MedCure, formed in January 2006, is an organization that accepts whole body donations for medical research and to supply educational institutions with human cadavers for medical training. Based in Portland, Oregon, Medcure arranges and pays for the transfer of donations to its facility without any expense to family members of the donor. Whole body donation is ideal for some individuals, but may not be suitable for everyone.
As of October 2010, the Better Business Bureau shows MedCure Inc. has an A rating and has been an Accredited Business since December 2007. At this time the BBB reflects that there have not been any consumer complaints against MedCure in the past 36 months. It also appears as if there have not been any government actions against Medcure.
Control of Donation
Once a whole body donation has been made to MedCure, the family releases control of the donor's body or specific organs and tissues to MedCure. The family should initially discuss any wishes to have a body, organs or tissues used strictly for medical research, if they are not comfortable with the idea of the donation being used in medical school settings. It is not possible to request cremated remains at a future date, so that matter must be addressed at the time of donation for return of the remains in four to six weeks after the donation.
Decision by Family
The majority of problems with whole body donations arise out of a failure for donors to communicate their wishes to family. As with all organ donation, it is imperative that the decision to donate to MedCure be made before or immediately after death. Potential donors should make the decision to donate early and inform their family. Leaving the final decision up to family members at the onset of grief can be an emotional burden, and creates unnecessary feelings of misplaced guilt. Some family members may object to whole body donation out of ignorance of the process or personal beliefs. Donna Freedman of MSN Money made whole body donation as part of her final arrangements to ease financial stress on her child and to benefit medical science. She made the decision before a crisis such as terminal illness or a debilitating accident, allowing sufficient time to discuss the decision with family members. When delicate decisions are discussed early, little room for doubt exists that this is indeed the donor's wish.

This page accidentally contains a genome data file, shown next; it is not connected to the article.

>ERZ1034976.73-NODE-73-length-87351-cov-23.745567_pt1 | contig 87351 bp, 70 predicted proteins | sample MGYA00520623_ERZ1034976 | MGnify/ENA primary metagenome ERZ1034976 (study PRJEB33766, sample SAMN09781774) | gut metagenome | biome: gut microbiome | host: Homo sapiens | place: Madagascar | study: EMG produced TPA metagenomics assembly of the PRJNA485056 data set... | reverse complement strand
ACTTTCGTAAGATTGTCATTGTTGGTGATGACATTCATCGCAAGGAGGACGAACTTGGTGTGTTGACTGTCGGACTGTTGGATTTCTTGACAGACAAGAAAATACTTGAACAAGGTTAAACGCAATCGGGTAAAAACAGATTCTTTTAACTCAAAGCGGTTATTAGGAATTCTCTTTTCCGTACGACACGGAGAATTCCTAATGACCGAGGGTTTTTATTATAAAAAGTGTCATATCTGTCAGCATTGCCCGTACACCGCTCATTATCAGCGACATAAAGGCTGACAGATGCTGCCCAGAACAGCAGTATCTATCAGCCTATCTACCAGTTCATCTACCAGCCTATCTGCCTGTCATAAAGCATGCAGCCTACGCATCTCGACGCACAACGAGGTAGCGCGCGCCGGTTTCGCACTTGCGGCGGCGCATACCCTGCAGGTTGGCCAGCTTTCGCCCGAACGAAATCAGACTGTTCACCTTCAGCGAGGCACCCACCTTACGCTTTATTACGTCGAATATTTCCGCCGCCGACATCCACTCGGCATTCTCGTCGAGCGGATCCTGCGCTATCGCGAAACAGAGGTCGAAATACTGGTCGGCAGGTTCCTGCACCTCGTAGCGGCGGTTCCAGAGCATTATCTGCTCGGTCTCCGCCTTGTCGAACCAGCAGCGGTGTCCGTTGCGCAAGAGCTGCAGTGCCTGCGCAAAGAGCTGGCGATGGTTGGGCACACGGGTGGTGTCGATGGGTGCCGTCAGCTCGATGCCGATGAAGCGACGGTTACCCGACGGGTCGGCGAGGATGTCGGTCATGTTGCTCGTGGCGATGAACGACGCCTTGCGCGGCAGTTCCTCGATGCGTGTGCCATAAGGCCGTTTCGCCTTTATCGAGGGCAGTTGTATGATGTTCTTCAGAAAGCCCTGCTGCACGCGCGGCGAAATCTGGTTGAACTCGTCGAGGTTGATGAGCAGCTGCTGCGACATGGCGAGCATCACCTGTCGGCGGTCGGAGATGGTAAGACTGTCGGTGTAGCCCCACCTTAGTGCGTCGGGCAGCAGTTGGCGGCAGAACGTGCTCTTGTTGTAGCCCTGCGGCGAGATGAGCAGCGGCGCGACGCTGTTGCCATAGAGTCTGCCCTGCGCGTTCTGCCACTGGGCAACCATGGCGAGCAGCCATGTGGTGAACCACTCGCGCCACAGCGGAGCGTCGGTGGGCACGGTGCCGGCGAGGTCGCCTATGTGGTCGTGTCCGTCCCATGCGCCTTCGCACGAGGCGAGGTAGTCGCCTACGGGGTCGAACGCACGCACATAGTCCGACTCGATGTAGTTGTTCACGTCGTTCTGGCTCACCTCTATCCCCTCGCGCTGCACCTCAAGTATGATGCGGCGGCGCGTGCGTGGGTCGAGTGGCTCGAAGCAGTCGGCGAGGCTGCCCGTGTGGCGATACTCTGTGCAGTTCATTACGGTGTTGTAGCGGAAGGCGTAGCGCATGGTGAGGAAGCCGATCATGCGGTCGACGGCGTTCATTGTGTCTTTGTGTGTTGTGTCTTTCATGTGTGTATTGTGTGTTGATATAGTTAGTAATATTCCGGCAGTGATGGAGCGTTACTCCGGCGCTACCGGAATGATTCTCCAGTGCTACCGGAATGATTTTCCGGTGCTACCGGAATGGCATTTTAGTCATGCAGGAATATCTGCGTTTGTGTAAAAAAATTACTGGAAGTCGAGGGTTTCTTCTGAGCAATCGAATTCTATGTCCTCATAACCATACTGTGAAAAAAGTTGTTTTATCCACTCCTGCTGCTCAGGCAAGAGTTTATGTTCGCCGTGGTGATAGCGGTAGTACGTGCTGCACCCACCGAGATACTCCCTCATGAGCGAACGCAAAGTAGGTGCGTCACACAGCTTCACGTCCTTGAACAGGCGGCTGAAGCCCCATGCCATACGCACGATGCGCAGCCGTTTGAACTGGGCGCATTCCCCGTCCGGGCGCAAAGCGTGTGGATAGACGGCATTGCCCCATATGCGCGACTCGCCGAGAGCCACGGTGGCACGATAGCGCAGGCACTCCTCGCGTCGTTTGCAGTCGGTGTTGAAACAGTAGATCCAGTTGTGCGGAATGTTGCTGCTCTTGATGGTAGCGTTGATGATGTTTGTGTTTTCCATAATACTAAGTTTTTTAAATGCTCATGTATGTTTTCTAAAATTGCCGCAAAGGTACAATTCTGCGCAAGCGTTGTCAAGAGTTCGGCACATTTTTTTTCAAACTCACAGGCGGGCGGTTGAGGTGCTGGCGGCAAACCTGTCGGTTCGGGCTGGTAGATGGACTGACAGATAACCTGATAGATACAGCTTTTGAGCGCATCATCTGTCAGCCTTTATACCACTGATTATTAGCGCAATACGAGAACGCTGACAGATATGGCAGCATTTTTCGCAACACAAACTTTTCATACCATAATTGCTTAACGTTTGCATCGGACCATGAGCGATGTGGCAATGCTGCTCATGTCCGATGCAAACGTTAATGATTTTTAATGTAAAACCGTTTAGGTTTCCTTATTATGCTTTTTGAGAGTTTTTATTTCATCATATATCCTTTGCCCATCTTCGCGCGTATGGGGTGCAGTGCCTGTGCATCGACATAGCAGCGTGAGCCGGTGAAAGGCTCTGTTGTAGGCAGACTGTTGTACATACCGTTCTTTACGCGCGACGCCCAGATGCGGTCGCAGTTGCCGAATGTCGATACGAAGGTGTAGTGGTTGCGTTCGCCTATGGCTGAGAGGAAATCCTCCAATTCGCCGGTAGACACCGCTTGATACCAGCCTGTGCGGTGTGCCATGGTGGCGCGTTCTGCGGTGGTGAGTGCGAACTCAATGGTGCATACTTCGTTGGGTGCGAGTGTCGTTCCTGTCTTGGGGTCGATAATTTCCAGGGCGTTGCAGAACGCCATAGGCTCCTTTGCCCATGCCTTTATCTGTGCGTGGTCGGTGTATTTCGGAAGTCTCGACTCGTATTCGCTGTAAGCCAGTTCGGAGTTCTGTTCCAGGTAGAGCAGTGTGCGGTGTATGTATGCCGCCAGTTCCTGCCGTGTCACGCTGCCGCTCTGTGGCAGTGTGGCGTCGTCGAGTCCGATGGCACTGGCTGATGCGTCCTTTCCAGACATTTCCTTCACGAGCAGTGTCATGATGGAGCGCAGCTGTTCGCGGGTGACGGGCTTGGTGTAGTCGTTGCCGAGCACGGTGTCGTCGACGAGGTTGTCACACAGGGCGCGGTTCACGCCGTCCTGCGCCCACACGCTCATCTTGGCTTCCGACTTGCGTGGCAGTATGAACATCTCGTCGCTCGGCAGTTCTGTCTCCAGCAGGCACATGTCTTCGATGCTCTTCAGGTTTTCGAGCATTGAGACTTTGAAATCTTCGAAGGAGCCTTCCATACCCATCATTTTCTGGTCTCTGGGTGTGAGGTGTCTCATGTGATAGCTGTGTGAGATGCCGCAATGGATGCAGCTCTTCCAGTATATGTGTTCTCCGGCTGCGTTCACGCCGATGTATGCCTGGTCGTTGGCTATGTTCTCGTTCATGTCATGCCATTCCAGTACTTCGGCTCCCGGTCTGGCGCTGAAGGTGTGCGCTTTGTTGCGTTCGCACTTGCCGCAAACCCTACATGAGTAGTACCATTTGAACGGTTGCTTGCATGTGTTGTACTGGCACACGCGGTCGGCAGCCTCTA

Donating to MedCure may not give all family members and friends the emotional closure. For some individuals, the reality of seeing the loved one in a viewing of an open casket creates a greater sense of finality. Memorial services can be held after the death, and/or at the time any cremated remains have been returned.
Requests for cremated remains and a letter describing the fulfillment of medical research and/or educational needs that were met by the donation should be made at the time of donation. In the whole body donation, the entire body is not always used. A family may request that only the organs or tissues affected by a specific disease be harvested for research.
Even after an individual has supplied all necessary paperwork for a donation, their body may be rejected at the time of death. In the event of a serious accident, the body may be too badly damaged. Should the donor contract an infectious disease, the donation will be rejected based on information at the time of death. MedCure states that it is not able to accept bodies that have Hepatitis B or C, HIV/AIDS, active tuberculosis, history of illegal drug use, incarceration or severely under or overweight at the time of death. Organ donation for the purposes of transplant may in some cases interfere with a donation to MedCure, but this should be discussed with the MedCure staff.
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